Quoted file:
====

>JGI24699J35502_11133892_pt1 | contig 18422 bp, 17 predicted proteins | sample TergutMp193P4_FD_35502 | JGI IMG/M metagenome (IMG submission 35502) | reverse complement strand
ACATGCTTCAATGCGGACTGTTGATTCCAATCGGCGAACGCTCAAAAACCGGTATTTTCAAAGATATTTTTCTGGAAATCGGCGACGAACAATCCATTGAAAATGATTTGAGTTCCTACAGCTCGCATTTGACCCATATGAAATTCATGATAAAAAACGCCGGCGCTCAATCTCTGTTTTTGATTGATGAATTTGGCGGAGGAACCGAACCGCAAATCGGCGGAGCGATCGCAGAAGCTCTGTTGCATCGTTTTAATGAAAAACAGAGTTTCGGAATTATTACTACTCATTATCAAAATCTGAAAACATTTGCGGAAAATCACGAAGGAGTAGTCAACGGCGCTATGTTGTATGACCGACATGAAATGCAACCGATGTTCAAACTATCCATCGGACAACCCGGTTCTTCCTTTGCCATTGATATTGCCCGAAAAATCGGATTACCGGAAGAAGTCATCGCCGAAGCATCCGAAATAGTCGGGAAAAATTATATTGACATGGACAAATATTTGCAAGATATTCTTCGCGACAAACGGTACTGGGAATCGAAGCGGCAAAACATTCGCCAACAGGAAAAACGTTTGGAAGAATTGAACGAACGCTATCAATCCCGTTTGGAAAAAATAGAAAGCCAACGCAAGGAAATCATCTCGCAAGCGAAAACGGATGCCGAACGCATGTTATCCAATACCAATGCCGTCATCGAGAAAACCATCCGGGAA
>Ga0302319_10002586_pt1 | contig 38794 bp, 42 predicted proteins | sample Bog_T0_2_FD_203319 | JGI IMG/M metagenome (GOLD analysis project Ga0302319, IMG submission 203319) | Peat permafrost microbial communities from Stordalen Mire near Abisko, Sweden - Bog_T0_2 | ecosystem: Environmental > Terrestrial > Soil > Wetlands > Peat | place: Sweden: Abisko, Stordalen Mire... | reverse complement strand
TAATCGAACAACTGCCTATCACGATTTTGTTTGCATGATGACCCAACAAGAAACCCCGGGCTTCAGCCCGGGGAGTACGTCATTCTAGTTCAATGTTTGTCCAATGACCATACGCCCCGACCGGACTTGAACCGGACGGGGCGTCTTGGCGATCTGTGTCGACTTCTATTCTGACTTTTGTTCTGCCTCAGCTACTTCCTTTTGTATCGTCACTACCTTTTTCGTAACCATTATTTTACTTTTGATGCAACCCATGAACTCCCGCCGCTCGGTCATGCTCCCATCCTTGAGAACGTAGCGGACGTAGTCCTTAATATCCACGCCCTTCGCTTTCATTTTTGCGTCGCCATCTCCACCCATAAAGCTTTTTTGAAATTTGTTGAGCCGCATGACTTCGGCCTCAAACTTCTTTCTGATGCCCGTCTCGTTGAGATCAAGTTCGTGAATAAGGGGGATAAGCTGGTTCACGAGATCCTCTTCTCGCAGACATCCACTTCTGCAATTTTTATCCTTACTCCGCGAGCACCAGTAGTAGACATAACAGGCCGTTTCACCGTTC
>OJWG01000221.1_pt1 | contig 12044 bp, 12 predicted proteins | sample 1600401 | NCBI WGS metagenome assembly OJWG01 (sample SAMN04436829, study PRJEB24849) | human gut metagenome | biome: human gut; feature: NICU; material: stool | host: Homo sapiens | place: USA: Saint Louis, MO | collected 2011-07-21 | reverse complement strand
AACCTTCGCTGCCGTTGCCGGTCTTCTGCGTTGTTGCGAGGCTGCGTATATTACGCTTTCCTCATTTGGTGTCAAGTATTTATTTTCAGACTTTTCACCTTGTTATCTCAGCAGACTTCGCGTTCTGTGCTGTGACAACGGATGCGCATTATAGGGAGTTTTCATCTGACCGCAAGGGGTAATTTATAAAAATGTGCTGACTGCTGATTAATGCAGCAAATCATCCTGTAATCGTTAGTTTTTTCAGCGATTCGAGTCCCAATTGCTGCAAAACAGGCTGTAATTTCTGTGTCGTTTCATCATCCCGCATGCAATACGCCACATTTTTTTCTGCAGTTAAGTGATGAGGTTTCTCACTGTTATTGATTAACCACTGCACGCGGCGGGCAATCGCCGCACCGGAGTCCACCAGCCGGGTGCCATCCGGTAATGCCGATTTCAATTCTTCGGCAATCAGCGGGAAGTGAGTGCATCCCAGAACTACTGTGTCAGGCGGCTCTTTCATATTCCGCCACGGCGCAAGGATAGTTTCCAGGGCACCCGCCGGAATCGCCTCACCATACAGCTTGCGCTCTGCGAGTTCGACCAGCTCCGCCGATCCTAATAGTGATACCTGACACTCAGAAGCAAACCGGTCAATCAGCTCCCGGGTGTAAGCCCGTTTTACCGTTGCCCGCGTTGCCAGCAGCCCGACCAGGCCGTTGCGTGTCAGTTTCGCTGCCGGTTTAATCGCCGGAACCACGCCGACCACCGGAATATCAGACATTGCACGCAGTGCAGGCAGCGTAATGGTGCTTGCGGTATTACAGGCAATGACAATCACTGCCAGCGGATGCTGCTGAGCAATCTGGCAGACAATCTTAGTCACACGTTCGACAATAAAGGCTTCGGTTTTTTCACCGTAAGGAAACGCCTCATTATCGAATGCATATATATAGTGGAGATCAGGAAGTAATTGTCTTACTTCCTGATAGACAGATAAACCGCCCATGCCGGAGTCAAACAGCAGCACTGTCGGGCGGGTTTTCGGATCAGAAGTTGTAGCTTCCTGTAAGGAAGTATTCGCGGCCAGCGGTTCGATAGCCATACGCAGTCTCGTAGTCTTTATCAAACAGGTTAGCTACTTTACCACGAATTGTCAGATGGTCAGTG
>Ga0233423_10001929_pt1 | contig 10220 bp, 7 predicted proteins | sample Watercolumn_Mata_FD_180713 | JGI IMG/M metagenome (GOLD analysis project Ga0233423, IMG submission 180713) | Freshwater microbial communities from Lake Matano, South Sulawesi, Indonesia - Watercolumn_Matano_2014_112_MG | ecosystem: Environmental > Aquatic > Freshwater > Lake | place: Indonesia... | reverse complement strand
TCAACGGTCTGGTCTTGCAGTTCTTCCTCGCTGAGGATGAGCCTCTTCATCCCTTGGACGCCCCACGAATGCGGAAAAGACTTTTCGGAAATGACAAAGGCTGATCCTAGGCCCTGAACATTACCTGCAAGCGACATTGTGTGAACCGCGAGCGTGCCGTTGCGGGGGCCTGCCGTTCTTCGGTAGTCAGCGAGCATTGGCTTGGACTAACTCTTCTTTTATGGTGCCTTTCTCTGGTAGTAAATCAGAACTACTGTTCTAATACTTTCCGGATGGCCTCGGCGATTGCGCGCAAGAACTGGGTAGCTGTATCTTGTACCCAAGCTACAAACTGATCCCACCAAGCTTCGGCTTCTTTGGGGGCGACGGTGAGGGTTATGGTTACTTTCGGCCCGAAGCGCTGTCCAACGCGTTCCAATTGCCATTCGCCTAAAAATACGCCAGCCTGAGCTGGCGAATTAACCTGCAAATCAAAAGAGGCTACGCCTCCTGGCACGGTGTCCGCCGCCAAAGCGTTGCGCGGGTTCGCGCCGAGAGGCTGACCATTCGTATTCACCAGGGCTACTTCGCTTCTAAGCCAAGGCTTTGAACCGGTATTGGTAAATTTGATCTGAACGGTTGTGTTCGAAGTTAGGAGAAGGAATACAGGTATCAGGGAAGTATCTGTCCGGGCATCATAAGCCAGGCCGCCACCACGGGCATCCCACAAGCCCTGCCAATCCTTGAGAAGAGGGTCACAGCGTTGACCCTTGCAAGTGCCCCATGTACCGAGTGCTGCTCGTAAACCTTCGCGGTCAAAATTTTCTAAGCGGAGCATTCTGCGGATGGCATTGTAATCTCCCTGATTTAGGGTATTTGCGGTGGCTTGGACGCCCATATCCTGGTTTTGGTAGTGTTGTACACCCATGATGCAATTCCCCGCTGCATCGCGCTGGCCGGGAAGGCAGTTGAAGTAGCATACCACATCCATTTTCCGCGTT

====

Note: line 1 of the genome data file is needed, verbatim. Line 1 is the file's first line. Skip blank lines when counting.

>JGI24699J35502_11133892_pt1 | contig 18422 bp, 17 predicted proteins | sample TergutMp193P4_FD_35502 | JGI IMG/M metagenome (IMG submission 35502) | reverse complement strand